Swiss Ambassador to India Dr. Ralf Heckner talks to WION Photograph:( WION )
Along with the government, nearly 40 Swiss companies have come together and pledged medical relief for India’s fight against COVID-19
Switzerland, on Thursday, joined the league of countries that are extending assistance to India by sending 600 oxygen concentrators and 50 respirators worth $3.3 million approx.
The Swiss assistance comes as India battles the second wave of the covid pandemic. Speaking WION's Sidhant Sibal, Swiss Ambassador to India Dr Ralf Heckner said, "It is good to see not only the swiss government and the swiss people but also the Swiss private sector are stepping up. Lots of solidarity coming from Switzerland to India."
Nearly 40 Swiss companies have also come together and pledged medical relief worth over CHF 7 million for India’s fight against COVID-19. The medical relief package includes oxygen concentrators, rapid antigen test kits, ventilators, portable suction pumps and helmets with ventilation for medical staff.
Asked about concerns about the support reaching to various end-users, the envoy said, "In my own assessment, give the Indian government some more time to finalise the structures and processes."
Talking about the covid vaccine patent wavier, Heckner said, "With the decision of the US government, we have a new situation" and he assured that the "swiss government is assessing the new situation".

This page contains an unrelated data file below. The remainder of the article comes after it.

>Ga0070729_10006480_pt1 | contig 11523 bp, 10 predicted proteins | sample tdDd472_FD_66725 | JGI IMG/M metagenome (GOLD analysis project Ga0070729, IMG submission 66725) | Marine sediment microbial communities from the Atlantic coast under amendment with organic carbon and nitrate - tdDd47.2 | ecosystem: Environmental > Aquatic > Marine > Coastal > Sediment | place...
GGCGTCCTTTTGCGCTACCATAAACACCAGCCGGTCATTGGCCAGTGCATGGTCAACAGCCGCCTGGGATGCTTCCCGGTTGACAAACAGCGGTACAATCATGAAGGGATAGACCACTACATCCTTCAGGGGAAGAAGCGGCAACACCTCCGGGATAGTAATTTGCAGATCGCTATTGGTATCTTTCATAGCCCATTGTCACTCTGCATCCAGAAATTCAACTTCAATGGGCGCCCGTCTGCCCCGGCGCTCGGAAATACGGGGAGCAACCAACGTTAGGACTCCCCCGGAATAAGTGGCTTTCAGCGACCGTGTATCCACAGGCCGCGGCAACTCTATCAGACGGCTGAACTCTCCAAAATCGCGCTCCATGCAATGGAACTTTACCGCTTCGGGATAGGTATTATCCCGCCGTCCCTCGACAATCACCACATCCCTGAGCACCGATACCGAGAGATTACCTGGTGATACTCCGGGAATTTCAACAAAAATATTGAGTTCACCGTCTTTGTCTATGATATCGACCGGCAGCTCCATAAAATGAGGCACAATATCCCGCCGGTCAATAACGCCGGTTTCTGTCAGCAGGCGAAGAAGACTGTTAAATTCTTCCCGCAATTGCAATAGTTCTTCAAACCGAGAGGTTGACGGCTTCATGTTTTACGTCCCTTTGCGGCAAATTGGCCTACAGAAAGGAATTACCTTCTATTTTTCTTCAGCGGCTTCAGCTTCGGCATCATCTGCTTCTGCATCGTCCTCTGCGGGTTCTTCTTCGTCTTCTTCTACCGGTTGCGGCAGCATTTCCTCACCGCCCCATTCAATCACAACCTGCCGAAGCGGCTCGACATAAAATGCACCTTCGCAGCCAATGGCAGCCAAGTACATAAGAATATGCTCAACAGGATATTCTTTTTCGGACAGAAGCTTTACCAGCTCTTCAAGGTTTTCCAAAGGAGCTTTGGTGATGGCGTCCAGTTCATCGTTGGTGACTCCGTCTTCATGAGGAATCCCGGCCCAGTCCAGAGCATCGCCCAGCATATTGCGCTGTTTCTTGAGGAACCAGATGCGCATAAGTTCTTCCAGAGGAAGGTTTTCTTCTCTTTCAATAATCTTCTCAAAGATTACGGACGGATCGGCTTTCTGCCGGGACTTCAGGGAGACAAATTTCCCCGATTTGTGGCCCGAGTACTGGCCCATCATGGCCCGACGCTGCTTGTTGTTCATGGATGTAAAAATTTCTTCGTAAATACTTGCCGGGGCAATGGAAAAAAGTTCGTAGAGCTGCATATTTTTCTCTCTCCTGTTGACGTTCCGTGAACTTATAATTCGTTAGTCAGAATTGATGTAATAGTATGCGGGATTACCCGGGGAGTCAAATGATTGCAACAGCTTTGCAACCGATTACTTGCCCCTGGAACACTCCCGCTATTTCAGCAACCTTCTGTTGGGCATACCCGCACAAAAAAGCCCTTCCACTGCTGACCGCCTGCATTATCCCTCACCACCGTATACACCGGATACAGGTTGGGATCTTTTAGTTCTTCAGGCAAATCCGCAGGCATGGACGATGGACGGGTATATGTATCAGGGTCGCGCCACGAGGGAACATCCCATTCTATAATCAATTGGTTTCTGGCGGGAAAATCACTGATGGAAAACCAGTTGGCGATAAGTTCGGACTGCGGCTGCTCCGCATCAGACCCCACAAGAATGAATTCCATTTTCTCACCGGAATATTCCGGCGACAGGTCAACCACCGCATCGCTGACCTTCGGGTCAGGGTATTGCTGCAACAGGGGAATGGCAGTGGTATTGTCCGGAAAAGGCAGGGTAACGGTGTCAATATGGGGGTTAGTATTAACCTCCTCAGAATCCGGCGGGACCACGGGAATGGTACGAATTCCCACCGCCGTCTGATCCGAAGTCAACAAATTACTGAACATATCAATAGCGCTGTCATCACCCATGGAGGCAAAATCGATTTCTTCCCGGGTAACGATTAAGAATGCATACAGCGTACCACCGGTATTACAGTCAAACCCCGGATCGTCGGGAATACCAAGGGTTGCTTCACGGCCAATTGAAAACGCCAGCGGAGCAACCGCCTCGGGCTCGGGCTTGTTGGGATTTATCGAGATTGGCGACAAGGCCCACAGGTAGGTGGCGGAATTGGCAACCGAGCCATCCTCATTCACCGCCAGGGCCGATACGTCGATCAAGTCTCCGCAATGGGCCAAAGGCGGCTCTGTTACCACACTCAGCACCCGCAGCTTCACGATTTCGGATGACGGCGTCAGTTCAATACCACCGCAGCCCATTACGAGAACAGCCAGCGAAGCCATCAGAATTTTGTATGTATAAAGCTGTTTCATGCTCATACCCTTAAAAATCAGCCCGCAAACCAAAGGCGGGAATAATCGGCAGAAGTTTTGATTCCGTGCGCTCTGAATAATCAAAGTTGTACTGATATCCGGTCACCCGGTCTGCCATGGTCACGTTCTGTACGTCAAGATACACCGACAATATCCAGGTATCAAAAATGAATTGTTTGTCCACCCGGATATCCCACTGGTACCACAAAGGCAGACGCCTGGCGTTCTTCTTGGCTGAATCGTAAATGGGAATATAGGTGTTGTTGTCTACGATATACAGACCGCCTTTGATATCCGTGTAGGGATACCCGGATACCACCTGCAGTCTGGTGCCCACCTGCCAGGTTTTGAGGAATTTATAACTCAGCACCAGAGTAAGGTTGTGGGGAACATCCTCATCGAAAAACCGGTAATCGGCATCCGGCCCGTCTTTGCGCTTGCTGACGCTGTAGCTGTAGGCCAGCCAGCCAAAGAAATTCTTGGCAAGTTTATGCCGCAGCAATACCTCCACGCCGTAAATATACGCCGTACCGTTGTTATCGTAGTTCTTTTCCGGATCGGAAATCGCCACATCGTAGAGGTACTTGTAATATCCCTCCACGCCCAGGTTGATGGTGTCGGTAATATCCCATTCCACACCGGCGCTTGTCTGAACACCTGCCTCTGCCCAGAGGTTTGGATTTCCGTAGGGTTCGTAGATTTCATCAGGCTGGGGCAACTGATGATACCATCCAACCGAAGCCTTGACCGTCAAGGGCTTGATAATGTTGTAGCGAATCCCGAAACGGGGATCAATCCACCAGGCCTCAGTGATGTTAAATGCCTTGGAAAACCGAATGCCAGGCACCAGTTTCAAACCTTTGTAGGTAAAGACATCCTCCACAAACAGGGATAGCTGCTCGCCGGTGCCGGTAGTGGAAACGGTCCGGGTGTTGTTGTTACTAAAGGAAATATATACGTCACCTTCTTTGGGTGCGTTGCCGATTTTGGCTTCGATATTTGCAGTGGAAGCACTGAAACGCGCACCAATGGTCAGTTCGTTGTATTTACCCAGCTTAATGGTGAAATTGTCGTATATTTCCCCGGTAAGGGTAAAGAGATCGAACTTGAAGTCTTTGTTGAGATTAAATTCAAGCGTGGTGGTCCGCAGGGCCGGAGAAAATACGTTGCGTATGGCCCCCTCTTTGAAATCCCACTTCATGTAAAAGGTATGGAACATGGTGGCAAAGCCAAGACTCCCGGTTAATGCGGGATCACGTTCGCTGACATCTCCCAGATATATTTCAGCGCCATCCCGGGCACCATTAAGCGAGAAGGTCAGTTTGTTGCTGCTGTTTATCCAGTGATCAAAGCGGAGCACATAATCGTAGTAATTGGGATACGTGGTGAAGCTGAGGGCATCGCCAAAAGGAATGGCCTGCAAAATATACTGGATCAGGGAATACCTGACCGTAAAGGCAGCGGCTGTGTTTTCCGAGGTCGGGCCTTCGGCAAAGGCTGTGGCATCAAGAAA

WION: Switzerland has sent humanitarian aid to India. If you can provide us details of the assistance?
Dr Ralf Heckner: This is a huge crisis, a lot of people are suffering in India. On the other side, we see a lot of international solidarity. About 40 countries are providing relief package to India and I am happy to say Switzerland is among those countries. Last night swiss cargo flight landed in New Delhi with 13 tons of medical equipment. We had 600 oxygen concentrators onboard and 50 ventilators. Ventilators came from the stock of Swiss armed force — originally for the Swiss people. Now they are here to assist the suffering Indian population and humanitarian aid has arrived in India. I am happy this was done quickly and we handed over the goods to the Indian red cross society.
WION: The private sector from Switzerland has also stepped in to help India. Can you give us more information on that?